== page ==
Now let’s get to the point. More precisely to the rules of the system. And here it turns out so funny that the description of the system looks more complicated than the system itself. This is often the case with simple things. As with a marching step – easier to walk through than explaining how.
Escalating Density Training (EDT) Rules
- Choose two “opposite” exercises. These can be antagonistic movements (pulling and pushing – pulling up and pushing up), exercises for loose muscles (squats and bench press), or exercises on opposite sides (lunges with the right and left leg).
- Choose a weight for each exercise that you can do about 10 reps (10RM). You can use weight as a warm-up approach. It is not so important if you make a mistake somewhere and take a little more or a little less weight (perhaps you have one weight at all – a kettlebell). The main thing is that it is equally difficult for you to do both exercises.
- Set a timer for 15 minutes.
- Begin by doing a set of 5 reps for each exercise. If you chose the pull-up and squat exercises, then do 5 pull-ups and 5 squats. Don’t worry about resting time – rest instinctively. Record the number of repetitions. Repeat the exercises in a circle.
- As you get tired, you can reduce the number of reps to 4, 3, 2, and even 1 reps towards the end of the 15 minute period. What really matters is the total number of reps in 15 minutes, not the number of sets, reps. It will also be natural (and even desirable) that rest periods will increase as you get tired.
- Stop exercising as soon as 15 minutes have elapsed. If there are a few seconds left until the end of the period, and you see that you do not have time to complete another set of 2 exercises, then do not take it.
- Sum all recorded repetitions – this number is called “PR” in the system. Don’t worry about whether the value is large or small, it doesn’t matter.
- Next time your task is to increase PR. It doesn’t matter how you do it. All that matters is to beat the PR.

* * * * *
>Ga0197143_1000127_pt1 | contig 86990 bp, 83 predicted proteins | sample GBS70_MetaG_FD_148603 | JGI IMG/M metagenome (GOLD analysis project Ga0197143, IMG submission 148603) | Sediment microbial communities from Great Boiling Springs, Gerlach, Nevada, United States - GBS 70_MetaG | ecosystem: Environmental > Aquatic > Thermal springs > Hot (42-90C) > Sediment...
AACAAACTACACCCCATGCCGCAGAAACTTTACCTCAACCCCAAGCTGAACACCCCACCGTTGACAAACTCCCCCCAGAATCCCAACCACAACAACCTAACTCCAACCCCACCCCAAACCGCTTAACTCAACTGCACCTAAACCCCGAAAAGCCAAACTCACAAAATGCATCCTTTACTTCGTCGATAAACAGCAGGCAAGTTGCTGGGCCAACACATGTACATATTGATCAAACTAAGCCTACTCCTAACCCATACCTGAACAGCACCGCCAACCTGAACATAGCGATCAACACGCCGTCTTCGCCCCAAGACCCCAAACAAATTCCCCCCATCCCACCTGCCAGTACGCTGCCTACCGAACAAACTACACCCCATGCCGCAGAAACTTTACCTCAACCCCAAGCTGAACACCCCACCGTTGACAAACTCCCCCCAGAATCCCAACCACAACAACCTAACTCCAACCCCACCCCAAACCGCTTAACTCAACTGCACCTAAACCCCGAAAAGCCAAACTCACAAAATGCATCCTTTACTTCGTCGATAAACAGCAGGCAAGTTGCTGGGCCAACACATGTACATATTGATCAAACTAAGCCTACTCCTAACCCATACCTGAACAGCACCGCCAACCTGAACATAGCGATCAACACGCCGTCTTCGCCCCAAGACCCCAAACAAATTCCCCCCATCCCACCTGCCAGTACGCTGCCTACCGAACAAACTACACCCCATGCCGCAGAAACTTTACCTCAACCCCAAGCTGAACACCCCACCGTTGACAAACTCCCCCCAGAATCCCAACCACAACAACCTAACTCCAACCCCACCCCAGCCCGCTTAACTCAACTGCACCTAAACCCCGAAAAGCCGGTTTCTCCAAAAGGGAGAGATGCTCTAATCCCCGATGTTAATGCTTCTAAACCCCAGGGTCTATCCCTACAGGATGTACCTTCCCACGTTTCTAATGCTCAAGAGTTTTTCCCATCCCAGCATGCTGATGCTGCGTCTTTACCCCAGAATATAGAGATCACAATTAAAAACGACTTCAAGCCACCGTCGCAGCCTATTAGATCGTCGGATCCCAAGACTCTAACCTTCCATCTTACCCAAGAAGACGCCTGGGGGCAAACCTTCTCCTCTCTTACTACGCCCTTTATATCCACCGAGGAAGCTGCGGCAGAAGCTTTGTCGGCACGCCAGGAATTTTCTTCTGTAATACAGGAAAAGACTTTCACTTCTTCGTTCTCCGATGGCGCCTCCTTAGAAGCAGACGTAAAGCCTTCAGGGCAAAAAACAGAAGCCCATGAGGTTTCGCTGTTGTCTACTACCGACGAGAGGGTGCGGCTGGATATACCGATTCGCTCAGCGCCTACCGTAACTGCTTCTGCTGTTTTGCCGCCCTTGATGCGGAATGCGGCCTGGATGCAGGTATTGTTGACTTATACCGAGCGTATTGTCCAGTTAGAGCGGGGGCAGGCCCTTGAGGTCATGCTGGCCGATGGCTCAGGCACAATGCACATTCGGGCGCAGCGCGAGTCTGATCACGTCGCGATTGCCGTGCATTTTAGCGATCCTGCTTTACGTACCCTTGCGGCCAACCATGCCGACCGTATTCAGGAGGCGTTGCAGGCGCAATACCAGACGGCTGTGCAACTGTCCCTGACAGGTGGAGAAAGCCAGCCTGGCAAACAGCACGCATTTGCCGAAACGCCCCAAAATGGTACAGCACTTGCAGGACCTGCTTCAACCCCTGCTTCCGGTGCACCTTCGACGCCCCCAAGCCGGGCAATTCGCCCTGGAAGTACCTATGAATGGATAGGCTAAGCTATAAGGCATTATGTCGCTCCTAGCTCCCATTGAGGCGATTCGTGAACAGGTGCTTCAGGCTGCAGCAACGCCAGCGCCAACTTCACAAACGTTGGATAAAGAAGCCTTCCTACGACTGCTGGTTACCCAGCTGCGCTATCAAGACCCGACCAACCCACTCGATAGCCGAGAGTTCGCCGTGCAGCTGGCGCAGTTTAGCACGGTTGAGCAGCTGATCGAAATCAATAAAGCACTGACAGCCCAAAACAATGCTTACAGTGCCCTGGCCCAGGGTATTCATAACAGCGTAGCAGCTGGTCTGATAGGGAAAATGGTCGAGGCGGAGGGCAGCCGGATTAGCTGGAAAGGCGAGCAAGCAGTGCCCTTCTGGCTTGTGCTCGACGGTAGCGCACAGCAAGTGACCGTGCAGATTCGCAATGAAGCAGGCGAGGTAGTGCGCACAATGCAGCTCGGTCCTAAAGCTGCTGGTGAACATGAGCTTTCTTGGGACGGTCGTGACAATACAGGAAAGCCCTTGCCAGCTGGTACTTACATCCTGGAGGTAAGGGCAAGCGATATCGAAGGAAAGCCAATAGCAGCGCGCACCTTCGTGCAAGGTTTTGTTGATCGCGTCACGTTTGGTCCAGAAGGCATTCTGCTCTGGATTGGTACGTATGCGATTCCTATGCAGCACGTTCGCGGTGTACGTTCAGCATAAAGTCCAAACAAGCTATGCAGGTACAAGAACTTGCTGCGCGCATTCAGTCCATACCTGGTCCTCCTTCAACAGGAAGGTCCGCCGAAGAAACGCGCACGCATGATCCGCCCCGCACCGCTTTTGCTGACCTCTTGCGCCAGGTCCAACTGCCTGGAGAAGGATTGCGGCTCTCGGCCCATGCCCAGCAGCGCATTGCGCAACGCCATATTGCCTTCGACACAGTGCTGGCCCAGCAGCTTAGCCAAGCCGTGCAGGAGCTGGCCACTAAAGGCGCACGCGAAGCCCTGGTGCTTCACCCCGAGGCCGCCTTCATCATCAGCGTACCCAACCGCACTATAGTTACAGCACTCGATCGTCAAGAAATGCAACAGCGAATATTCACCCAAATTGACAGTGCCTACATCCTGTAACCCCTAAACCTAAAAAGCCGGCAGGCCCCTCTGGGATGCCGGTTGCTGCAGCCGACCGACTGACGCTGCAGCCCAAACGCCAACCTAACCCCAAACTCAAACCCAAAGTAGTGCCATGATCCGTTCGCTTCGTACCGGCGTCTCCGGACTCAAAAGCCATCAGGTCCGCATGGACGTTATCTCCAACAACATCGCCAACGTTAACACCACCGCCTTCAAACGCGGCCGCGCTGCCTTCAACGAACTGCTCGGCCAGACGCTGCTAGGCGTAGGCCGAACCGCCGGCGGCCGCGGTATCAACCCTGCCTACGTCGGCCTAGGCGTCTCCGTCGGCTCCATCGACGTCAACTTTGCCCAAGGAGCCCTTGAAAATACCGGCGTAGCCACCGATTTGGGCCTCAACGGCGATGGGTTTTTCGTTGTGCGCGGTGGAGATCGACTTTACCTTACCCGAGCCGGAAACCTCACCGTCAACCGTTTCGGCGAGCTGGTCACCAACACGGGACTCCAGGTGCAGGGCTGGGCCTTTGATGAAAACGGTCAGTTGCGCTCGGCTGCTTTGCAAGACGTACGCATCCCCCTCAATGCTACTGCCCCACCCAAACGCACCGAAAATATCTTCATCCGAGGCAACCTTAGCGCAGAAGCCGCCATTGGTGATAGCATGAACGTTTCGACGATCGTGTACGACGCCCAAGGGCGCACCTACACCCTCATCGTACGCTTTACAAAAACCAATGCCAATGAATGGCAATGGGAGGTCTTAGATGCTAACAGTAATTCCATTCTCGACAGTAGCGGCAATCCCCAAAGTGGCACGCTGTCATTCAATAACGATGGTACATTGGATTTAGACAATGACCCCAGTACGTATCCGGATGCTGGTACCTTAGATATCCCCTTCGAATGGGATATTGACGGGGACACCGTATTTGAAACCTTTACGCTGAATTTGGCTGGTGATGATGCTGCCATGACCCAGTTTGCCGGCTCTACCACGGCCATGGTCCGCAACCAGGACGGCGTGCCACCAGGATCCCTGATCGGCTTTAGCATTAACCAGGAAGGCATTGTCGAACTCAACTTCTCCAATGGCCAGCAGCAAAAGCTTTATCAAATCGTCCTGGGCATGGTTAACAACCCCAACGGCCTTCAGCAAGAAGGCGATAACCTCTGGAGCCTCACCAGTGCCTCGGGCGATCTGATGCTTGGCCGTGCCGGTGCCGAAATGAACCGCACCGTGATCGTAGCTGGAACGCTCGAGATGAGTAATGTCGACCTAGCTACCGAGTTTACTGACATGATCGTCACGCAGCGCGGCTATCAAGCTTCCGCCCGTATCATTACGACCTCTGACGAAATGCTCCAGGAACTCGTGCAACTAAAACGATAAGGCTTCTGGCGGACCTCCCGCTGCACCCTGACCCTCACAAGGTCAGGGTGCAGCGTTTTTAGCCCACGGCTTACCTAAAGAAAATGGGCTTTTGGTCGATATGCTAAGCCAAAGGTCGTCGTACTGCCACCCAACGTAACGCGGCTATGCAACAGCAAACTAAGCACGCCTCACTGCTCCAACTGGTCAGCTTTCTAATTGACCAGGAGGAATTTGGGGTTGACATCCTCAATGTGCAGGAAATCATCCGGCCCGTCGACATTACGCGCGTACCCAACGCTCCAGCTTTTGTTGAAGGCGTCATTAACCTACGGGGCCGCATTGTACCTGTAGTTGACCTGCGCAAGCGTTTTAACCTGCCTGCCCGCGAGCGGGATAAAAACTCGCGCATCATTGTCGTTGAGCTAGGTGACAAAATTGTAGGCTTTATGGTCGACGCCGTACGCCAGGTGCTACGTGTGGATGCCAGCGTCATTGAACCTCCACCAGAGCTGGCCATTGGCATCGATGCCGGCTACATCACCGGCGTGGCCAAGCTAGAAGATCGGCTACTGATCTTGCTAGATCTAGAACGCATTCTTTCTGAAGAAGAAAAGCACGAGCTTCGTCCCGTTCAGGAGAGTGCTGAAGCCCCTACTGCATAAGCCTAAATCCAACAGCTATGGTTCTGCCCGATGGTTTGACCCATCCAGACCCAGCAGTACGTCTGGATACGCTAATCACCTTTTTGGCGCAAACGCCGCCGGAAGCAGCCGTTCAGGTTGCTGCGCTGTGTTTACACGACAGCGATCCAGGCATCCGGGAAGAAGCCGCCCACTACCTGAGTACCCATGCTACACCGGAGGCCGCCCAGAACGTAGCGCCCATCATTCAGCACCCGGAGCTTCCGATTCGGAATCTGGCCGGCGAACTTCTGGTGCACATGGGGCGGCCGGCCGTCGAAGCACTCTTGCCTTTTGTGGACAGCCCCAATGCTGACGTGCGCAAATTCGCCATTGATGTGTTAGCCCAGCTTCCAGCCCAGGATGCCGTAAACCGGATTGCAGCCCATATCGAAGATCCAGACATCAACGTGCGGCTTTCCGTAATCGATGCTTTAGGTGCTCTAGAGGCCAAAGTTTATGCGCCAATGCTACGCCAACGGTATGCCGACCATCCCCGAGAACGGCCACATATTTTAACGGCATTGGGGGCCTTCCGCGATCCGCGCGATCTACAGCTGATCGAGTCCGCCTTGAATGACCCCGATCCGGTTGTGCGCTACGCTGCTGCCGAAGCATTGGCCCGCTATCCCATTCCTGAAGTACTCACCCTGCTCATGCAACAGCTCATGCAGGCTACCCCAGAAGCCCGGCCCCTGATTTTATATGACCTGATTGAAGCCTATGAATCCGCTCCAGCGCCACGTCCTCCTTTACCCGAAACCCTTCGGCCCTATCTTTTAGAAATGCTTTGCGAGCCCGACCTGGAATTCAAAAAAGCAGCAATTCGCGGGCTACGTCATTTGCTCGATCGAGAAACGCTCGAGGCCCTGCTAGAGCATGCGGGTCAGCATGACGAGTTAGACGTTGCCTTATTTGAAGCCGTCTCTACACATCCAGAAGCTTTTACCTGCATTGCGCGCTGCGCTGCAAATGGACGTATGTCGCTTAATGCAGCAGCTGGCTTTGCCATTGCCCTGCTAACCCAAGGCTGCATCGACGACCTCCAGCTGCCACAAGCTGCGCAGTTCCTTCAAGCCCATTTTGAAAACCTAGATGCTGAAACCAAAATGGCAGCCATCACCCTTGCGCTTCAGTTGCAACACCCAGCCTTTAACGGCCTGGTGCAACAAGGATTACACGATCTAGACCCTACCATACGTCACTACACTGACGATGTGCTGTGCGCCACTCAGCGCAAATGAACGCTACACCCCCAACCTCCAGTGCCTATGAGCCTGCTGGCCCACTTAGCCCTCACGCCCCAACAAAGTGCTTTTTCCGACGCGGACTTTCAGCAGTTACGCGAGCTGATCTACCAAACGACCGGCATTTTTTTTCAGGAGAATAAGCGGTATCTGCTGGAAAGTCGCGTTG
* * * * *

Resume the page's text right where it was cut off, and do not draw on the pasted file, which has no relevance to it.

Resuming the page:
- Once you improve your initial PR by 20%, then add working weight to the apparatus or make the exercises harder. And start from scratch.
All numbers in the system are not some kind of dogma! You can use either 10 or 20 minute exercise frames. For relief work, some use a 15RM weight (maximum for 15 reps) and start with 8 reps of each exercise, and for strength work they increase the weight and do 3 reps.
Someone has gone further and does 3 or more exercises at a time. There is a lot of room for experimentation and searching. Let me remind you that Time / Volume Training, where only one exercise is performed in the time frame, but the rest time changes, is also one of the forms of Density Building Training. Nevertheless, the author recommends starting with the indicated numbers.
And remember that any result is the sum of your desire and your knowledge. The first forces you to act, the second explains how. EDT lies in the area of expertise. And now you will no longer be able to convince yourself that you do not have something in order to become strong and muscular.
And here’s an example of a half-hour training complex, for which you only need 2 chairs and a stick (mop). Do this EDT complex 3 times a week. Improve your PR and you will turn a simple complex into an effective training program!
EDT-based Home Workout Program
1st interval – 15 minutes
- Horizontal pull-ups
2nd interval – 15 minutes
- Bodyweight Squat
- Shoulder push-ups (rhinoceros)